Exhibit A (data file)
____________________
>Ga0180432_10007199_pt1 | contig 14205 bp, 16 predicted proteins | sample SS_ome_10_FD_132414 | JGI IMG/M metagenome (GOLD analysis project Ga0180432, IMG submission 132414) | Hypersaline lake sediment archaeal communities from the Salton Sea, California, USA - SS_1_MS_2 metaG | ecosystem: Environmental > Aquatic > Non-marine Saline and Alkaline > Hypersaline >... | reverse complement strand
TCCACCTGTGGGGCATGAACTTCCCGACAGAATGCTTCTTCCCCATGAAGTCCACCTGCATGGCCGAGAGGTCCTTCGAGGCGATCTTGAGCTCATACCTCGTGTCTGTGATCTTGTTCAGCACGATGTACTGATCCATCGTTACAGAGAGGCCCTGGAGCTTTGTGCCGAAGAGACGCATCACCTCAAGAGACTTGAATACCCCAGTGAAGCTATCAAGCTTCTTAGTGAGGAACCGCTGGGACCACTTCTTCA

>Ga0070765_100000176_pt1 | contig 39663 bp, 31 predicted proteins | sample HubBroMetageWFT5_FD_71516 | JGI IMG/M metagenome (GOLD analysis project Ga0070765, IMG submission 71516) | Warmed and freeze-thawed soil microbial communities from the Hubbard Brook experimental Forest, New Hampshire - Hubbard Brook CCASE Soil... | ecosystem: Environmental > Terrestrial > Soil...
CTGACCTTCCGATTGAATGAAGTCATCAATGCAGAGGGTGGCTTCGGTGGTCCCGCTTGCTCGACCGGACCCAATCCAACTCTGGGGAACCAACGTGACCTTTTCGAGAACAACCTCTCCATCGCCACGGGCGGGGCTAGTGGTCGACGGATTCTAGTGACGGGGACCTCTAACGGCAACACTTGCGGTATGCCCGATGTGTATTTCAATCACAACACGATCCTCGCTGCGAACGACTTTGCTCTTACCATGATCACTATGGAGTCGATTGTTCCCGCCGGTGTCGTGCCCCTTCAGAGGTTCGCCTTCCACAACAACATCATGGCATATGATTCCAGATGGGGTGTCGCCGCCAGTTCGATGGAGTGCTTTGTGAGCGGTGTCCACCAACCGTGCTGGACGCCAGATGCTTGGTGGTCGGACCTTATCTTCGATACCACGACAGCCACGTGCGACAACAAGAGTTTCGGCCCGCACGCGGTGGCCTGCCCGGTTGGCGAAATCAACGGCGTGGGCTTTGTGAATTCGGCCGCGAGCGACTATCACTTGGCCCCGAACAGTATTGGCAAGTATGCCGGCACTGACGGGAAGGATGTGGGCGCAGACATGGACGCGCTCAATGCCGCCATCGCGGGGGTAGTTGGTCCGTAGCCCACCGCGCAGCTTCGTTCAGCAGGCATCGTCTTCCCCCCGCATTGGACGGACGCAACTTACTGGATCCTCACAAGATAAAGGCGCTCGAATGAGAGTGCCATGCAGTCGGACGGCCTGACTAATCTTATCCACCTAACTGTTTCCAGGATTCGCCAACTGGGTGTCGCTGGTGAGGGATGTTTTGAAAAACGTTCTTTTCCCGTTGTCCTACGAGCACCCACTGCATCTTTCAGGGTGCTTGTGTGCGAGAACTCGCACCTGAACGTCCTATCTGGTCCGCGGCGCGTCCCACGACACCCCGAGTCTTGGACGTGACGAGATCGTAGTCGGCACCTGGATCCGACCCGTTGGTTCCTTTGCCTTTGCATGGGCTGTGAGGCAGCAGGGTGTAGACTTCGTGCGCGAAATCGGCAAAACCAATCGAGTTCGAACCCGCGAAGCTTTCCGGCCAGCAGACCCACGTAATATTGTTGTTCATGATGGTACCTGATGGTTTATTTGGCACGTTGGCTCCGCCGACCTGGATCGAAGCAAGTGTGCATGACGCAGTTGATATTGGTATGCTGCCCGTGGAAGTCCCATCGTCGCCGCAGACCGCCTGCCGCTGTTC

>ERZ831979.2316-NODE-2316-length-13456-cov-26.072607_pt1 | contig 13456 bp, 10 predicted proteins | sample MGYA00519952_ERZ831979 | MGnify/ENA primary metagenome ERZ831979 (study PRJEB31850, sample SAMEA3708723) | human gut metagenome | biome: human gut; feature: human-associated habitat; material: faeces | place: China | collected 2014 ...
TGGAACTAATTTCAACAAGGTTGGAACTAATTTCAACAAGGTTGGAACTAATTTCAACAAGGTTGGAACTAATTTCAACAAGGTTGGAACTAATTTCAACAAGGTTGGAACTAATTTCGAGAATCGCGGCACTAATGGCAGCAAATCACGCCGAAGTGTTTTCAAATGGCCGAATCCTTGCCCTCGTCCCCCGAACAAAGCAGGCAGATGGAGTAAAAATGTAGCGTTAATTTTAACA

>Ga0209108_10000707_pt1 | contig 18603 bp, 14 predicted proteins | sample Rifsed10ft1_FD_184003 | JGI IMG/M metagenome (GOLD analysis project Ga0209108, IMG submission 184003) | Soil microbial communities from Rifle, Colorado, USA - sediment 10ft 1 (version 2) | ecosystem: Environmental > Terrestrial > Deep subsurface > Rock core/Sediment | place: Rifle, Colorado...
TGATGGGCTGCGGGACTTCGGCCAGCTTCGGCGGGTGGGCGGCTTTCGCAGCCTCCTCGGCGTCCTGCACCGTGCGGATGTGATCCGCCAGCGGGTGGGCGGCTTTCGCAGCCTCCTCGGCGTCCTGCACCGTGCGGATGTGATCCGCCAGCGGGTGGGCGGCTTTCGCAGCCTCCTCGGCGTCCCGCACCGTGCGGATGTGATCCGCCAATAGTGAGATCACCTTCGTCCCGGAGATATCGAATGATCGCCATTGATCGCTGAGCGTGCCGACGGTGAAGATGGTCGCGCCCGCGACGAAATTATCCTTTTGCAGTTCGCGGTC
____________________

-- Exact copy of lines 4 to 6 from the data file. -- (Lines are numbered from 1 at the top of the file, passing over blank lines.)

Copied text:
CTGACCTTCCGATTGAATGAAGTCATCAATGCAGAGGGTGGCTTCGGTGGTCCCGCTTGCTCGACCGGACCCAATCCAACTCTGGGGAACCAACGTGACCTTTTCGAGAACAACCTCTCCATCGCCACGGGCGGGGCTAGTGGTCGACGGATTCTAGTGACGGGGACCTCTAACGGCAACACTTGCGGTATGCCCGATGTGTATTTCAATCACAACACGATCCTCGCTGCGAACGACTTTGCTCTTACCATGATCACTATGGAGTCGATTGTTCCCGCCGGTGTCGTGCCCCTTCAGAGGTTCGCCTTCCACAACAACATCATGGCATATGATTCCAGATGGGGTGTCGCCGCCAGTTCGATGGAGTGCTTTGTGAGCGGTGTCCACCAACCGTGCTGGACGCCAGATGCTTGGTGGTCGGACCTTATCTTCGATACCACGACAGCCACGTGCGACAACAAGAGTTTCGGCCCGCACGCGGTGGCCTGCCCGGTTGGCGAAATCAACGGCGTGGGCTTTGTGAATTCGGCCGCGAGCGACTATCACTTGGCCCCGAACAGTATTGGCAAGTATGCCGGCACTGACGGGAAGGATGTGGGCGCAGACATGGACGCGCTCAATGCCGCCATCGCGGGGGTAGTTGGTCCGTAGCCCACCGCGCAGCTTCGTTCAGCAGGCATCGTCTTCCCCCCGCATTGGACGGACGCAACTTACTGGATCCTCACAAGATAAAGGCGCTCGAATGAGAGTGCCATGCAGTCGGACGGCCTGACTAATCTTATCCACCTAACTGTTTCCAGGATTCGCCAACTGGGTGTCGCTGGTGAGGGATGTTTTGAAAAACGTTCTTTTCCCGTTGTCCTACGAGCACCCACTGCATCTTTCAGGGTGCTTGTGTGCGAGAACTCGCACCTGAACGTCCTATCTGGTCCGCGGCGCGTCCCACGACACCCCGAGTCTTGGACGTGACGAGATCGTAGTCGGCACCTGGATCCGACCCGTTGGTTCCTTTGCCTTTGCATGGGCTGTGAGGCAGCAGGGTGTAGACTTCGTGCGCGAAATCGGCAAAACCAATCGAGTTCGAACCCGCGAAGCTTTCCGGCCAGCAGACCCACGTAATATTGTTGTTCATGATGGTACCTGATGGTTTATTTGGCACGTTGGCTCCGCCGACCTGGATCGAAGCAAGTGTGCATGACGCAGTTGATATTGGTATGCTGCCCGTGGAAGTCCCATCGTCGCCGCAGACCGCCTGCCGCTGTTC

>ERZ831979.2316-NODE-2316-length-13456-cov-26.072607_pt1 | contig 13456 bp, 10 predicted proteins | sample MGYA00519952_ERZ831979 | MGnify/ENA primary metagenome ERZ831979 (study PRJEB31850, sample SAMEA3708723) | human gut metagenome | biome: human gut; feature: human-associated habitat; material: faeces | place: China | collected 2014 ...
TGGAACTAATTTCAACAAGGTTGGAACTAATTTCAACAAGGTTGGAACTAATTTCAACAAGGTTGGAACTAATTTCAACAAGGTTGGAACTAATTTCAACAAGGTTGGAACTAATTTCGAGAATCGCGGCACTAATGGCAGCAAATCACGCCGAAGTGTTTTCAAATGGCCGAATCCTTGCCCTCGTCCCCCGAACAAAGCAGGCAGATGGAGTAAAAATGTAGCGTTAATTTTAACA